Mobile TeleSystems Is the Most Compelling Investment Case in Russian Telecom
Despite economic headwinds, MTS' narrow moat and network/distribution advantages give it a clear edge over VimpelCom.
Despite economic headwinds and recent share-price pressure, we believe the Russian telecom sector still offers a long-term opportunity to invest in relatively undervalued, well-run companies with solid free cash flow and impressive returns on invested capital. Mobile TeleSystems (MBT), known as MTS, and VimpelCom (VIP) continue to expand their respective mobile subscriber bases in Russia by leveraging their economic moats to drive customer loyalty and boost minutes of use, or MOU. Better yet, some of the key economic indicators have begun to stabilize, and the regulatory landscape is benign. Ultimately, we believe Mobile TeleSystems is best positioned to further leverage its brand strength and network infrastructure advantages throughout Russia and the Commonwealth of Independent States. Our view is supported by MTS’ superior top-line prospects, stronger free cash flow yield, and higher returns on invested capital.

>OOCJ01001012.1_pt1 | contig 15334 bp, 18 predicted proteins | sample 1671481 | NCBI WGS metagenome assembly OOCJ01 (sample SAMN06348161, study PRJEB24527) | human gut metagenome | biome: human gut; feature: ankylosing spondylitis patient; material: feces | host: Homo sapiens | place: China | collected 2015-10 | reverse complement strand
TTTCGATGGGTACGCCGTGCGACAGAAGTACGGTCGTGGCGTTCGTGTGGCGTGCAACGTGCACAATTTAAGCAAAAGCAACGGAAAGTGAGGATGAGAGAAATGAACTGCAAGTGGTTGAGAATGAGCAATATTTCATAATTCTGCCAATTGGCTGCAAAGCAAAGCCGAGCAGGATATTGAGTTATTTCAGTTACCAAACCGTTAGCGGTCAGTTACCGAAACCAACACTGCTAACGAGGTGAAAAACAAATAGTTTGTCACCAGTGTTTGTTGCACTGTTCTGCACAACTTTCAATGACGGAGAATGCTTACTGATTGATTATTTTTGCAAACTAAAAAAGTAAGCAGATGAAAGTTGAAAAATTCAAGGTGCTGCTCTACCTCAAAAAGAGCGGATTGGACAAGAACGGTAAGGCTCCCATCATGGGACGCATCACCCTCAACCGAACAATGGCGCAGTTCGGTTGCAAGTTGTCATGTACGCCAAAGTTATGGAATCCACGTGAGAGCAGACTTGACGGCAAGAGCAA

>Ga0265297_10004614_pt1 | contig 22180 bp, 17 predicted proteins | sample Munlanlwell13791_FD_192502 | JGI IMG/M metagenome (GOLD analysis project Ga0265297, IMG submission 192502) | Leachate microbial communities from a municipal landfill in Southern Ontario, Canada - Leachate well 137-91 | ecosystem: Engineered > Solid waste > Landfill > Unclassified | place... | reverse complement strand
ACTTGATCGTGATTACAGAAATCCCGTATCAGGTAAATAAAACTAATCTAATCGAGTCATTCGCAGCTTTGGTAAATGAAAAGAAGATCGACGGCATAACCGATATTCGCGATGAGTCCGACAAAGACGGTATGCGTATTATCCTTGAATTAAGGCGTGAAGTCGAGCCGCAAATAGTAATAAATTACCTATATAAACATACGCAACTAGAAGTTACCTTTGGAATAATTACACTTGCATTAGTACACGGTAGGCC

Russian Economy Looks to Be a Near-Term Headwind
With GDP growth decelerating in Russia and inflation running higher than the target range, the economy seems to be a near-term headwind for the telecommunications sector. Economic growth has slowed for six straight quarters in part because of a secular decline in OECD oil demand. In fact, the International Monetary Fund recently cut its 2013 and 2014 growth projections for Russia by 100 basis points and 80 basis points, to 1.5% and 3%, respectively. While the Bank of Russia is targeting an inflation range of 5%-6%, the actual rate has been at more than 6% for the past year. The combination of slower growth and higher prices has weighed on consumer confidence, which has been negative for more than four years. It has also weighed on real disposable income, which is now 33% lower than the OECD average. Unemployment nationwide is also up slightly (10 basis points to 5.3%) from the year-ago period, though this number in isolation can be deceiving. For example, unemployment rates in Moscow and St. Petersburg have been reported to be less than 2%, while in some of the outer regions, it’s been as high as 45%. The key interest rate has held steady at 5.5% for the past year, a trend we expect to continue given the heightened inflation, limited gross domestic product growth, and lackluster employment gains.
Imari Love does not own shares in any of the securities mentioned above. Find out about Morningstar’s editorial policies.